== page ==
3. I had this lesson that was working really well on symmetry of functions (even/odd/neither) on Friday (remember, in my defense, I'm TIRED), and I divided my overhead slide into 3 rows and would graph, describe, give the rule, and give an example for each type before moving on to the next type. I was running out of room on my slide, so I slid (tee hee) it over to the left and continued writing on the overhead glass to finish up the EVEN example. I then used my spritzer bottle and rag to clean the glass before moving on to the ODD example. I got through the graph, the description, the rule, slid the slide over, and then looked above at my EVEN example, and realized that, Oh no!, I forgot to give an example for the EVEN function, and here I am on the ODD example. So I start walking them through the steps of the EVEN example, and I'm patiently waiting for them to continue, and a student asks, "didn't we just do this?". Oh my.

2. As the week goes on I get more and more sleep deprived (that's my excuse preamble for the following). I also daily wear my wedding ring that I never take off, and many other silver rings that I take off at night and put back on daily. So on Friday I get to work, and to my classroom, and I instantly feel and see that I have all my rings on except my wedding ring (of almost 13 years). Gasp! Oh no! Did I get too skinny (cough) and it slipped off on my way from the car to my classroom? I obsessed about it all day. That night, I went home and saw that it was in my ring tray. I don't even remember taking it off. I don't remember realizing it wasn't on all morning. I don't remember seeing it and sifting around it in the morning while I'm putting on my other rings.

3. I had this lesson that was working really well on symmetry of functions (even/odd/neither) on Friday (remember, in my defense, I'm TIRED), and I divided my overhead slide into 3 rows and would graph, describe, give the rule, and give an example for each type before moving on to the next type. I was running out of room on my slide, so I slid (tee hee) it over to the left and continued writing on the overhead glass to finish up the EVEN example. I then used my spritzer bottle and rag to clean the glass before moving on to the ODD example. I got through the graph, the description, the rule, slid the slide over, and then looked above at my EVEN example, and realized that, Oh no!, I forgot to give an example for the EVEN function, and here I am on the ODD example. So I start walking them through the steps of the EVEN example, and I'm patiently waiting for them to continue, and a student asks, "didn't we just do this?". Oh my.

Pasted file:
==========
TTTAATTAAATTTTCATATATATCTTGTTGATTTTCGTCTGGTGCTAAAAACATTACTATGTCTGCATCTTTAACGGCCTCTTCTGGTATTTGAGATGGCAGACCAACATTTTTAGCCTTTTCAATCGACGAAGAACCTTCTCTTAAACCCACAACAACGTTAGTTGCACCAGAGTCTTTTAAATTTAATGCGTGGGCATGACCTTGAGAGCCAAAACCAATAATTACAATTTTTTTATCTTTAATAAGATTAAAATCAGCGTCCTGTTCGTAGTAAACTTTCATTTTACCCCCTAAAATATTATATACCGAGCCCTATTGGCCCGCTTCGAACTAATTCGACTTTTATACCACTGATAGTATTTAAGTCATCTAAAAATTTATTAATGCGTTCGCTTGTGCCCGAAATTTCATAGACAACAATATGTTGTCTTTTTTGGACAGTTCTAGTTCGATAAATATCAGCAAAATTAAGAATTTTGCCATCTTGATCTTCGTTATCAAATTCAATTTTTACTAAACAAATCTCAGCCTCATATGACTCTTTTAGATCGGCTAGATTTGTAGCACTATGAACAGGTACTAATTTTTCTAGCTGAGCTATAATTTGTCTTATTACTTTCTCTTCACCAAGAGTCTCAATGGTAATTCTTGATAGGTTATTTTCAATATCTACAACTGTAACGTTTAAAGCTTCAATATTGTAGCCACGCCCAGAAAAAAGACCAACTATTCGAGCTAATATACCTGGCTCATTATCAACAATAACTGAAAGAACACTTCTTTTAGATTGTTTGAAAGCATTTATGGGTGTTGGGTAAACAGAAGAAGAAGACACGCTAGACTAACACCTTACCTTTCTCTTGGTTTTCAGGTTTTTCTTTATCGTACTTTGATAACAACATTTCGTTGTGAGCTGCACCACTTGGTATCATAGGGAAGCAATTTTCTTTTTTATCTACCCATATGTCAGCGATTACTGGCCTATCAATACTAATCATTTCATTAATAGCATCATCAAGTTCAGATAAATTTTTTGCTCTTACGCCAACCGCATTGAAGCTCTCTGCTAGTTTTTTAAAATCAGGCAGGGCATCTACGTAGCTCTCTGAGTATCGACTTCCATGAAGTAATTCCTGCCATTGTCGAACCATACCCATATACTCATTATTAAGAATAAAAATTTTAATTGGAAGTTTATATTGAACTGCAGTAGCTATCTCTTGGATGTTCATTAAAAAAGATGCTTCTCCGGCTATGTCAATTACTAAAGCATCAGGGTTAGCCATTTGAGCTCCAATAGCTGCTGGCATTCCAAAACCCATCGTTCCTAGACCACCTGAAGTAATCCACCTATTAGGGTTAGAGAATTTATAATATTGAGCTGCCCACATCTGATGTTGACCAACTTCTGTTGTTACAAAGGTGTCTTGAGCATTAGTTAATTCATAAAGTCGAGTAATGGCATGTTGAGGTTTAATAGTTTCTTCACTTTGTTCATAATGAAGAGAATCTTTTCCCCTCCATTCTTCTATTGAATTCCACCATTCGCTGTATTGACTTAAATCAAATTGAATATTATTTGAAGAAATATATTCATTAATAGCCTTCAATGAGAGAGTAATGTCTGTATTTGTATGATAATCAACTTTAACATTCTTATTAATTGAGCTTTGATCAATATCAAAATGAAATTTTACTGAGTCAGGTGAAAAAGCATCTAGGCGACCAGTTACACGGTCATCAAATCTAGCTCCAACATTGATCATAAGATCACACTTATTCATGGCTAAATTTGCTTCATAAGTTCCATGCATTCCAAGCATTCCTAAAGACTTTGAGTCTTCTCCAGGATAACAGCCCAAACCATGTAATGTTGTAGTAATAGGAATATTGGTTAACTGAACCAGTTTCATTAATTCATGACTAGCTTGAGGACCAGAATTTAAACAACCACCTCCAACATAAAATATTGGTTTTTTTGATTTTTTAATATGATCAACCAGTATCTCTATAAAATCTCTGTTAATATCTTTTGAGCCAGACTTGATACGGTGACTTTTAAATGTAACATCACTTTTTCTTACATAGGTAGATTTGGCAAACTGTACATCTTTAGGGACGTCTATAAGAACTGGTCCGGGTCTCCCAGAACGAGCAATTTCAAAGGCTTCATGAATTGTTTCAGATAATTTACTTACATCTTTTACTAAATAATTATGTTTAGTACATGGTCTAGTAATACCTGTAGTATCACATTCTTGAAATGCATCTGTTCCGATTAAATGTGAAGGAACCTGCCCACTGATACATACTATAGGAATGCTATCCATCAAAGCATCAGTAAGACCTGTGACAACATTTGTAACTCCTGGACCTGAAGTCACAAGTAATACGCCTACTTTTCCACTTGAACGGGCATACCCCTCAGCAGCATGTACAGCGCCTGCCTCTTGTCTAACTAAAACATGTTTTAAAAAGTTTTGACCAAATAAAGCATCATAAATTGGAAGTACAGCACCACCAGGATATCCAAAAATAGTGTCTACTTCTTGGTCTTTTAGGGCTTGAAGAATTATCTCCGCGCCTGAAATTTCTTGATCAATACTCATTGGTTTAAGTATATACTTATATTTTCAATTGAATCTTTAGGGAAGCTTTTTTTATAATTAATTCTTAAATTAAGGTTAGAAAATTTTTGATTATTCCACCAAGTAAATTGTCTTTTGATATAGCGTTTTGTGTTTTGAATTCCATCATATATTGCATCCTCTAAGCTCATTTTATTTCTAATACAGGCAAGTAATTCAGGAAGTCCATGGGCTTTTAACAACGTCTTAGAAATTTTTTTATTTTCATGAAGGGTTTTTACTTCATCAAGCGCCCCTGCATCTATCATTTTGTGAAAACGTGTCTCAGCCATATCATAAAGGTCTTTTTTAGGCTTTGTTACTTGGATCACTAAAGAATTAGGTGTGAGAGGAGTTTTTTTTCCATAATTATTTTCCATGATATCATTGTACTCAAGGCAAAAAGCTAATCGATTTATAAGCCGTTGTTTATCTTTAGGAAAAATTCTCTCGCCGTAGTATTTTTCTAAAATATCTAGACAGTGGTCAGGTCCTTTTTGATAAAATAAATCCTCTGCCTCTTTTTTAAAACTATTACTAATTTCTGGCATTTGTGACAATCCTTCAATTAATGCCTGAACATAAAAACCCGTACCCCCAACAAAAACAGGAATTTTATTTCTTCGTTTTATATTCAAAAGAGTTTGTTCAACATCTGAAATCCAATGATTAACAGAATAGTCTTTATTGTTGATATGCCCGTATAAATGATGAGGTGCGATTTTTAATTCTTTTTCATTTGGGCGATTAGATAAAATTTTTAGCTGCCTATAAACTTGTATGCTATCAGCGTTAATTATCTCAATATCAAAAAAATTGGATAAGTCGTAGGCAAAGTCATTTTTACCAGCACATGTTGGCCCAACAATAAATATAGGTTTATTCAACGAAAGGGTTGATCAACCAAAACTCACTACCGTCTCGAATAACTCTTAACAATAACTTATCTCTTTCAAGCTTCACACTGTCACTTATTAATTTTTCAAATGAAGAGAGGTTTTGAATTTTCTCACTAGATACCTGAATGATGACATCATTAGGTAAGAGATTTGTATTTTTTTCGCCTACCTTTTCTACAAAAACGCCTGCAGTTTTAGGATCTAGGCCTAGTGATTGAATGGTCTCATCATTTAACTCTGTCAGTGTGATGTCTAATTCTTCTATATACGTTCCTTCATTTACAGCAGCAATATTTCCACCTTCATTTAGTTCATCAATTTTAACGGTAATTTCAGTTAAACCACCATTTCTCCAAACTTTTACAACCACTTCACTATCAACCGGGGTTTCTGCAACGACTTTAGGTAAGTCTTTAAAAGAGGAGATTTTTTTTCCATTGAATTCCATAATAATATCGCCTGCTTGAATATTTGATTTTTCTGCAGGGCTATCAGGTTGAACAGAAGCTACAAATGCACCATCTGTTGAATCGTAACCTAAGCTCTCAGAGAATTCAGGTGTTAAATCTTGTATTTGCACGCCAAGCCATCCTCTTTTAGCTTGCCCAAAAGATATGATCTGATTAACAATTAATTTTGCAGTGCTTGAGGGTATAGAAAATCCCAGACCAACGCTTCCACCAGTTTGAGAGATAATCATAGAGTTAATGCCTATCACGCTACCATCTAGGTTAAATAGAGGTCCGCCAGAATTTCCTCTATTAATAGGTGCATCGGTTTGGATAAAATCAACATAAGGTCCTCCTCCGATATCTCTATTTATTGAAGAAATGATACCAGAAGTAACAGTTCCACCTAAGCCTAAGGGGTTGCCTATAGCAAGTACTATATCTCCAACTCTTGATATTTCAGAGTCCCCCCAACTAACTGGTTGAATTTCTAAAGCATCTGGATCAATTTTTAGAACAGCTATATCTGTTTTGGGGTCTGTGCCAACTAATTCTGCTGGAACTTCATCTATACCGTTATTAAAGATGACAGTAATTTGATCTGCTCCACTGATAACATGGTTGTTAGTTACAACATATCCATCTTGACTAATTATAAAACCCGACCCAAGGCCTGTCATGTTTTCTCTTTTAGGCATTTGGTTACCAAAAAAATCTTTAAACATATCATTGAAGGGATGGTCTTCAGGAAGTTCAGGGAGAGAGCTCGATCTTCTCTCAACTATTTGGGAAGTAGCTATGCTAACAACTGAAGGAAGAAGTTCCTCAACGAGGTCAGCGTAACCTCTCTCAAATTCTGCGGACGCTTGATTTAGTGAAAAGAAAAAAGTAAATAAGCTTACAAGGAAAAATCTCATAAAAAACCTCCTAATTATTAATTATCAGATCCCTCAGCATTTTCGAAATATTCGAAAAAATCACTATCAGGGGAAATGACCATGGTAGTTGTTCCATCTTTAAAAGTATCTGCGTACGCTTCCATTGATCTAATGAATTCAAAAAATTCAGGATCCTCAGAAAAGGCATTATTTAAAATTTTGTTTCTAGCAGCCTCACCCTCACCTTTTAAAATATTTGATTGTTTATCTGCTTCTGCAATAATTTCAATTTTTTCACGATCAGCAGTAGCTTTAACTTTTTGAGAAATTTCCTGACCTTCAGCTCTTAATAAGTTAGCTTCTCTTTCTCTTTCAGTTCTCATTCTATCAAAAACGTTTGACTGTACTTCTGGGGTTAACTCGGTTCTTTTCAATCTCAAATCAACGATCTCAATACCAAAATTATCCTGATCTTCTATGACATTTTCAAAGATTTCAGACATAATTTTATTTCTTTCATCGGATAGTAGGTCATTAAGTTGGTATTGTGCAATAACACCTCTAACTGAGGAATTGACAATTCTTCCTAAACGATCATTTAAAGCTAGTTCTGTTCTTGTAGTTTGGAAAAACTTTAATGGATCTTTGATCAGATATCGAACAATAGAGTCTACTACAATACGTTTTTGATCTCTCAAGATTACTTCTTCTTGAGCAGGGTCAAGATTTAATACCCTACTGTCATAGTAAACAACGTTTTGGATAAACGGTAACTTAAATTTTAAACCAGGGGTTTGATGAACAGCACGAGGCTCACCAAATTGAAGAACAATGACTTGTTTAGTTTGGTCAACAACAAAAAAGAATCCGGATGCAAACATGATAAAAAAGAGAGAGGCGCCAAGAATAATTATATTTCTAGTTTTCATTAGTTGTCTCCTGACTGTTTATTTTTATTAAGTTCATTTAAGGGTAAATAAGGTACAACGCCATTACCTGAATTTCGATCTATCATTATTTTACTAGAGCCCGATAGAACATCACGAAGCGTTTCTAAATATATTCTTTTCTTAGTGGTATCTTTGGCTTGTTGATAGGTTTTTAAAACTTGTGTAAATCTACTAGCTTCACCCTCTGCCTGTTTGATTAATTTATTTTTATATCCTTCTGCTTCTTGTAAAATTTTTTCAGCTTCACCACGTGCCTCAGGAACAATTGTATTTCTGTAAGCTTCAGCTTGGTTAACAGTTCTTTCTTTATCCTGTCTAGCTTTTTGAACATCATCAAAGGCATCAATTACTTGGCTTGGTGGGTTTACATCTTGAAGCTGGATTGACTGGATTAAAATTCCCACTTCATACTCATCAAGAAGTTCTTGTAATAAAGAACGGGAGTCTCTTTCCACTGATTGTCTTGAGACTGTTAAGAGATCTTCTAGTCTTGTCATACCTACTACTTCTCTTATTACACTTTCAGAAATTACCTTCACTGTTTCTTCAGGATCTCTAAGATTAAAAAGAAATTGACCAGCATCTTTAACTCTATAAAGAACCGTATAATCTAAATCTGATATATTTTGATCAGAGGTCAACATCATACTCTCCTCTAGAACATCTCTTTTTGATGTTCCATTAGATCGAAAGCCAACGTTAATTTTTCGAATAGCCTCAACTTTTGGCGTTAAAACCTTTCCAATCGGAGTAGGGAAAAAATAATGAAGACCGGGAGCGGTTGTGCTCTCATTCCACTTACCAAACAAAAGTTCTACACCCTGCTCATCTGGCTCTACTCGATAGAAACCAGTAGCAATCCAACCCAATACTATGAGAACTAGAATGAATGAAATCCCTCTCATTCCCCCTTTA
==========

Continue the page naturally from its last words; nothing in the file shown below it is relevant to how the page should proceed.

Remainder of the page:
## Thursday, September 13, 2007

### I'm Scary

School has been in session for almost 3 weeks now. I've given my 1st test, and there have been about 5 homework assignments, and I've passed out current grades. Therefore, various students with low grades came in after school today to get tutoring to boost their understanding and their grade. I keep mentioning in class that I'll work with the students and they're welcome any time and if they make improvements from whereEVER they are in their understanding, they'll pass (or better) my class.

It's been my experience teaching precalculus and calculus that the students are finally, "oh, NOW I have to study to actually get a good grade. ... oh, NOW I have to actually do and do properly my homework ... oh, NOW I have to come in for tutoring to make sure I get it."

There were about 8 students in my room after school, and I'm circulating around, and I'm helping this one girl with domain and range. We were working through a problem. I'm prompting her for answers. I don't think I was rushing her. I paused and waited for her responses without any physical gestures of impatience or interrupting. At one point, as I'm waiting for her response, I could see she was flustered, and she said, "oh, I'm so nervous."

Wow. I didn't think I was that intimidating. My perception of myself and how new struggling students must see me are apparently not in line. I made a joke of it, "I know. I'm scary." and we went on. But it made me remember that just because I think I'm a nice and patient teacher, a student that's just meeting me for the 1st time and is struggling sees a different person.

It's been my experience teaching precalculus and calculus that the students are finally, "oh, NOW I have to study to actually get a good grade. ... oh, NOW I have to actually do and do properly my homework ... oh, NOW I have to come in for tutoring to make sure I get it."

There were about 8 students in my room after school, and I'm circulating around, and I'm helping this one girl with domain and range. We were working through a problem. I'm prompting her for answers. I don't think I was rushing her. I paused and waited for her responses without any physical gestures of impatience or interrupting. At one point, as I'm waiting for her response, I could see she was flustered, and she said, "oh, I'm so nervous."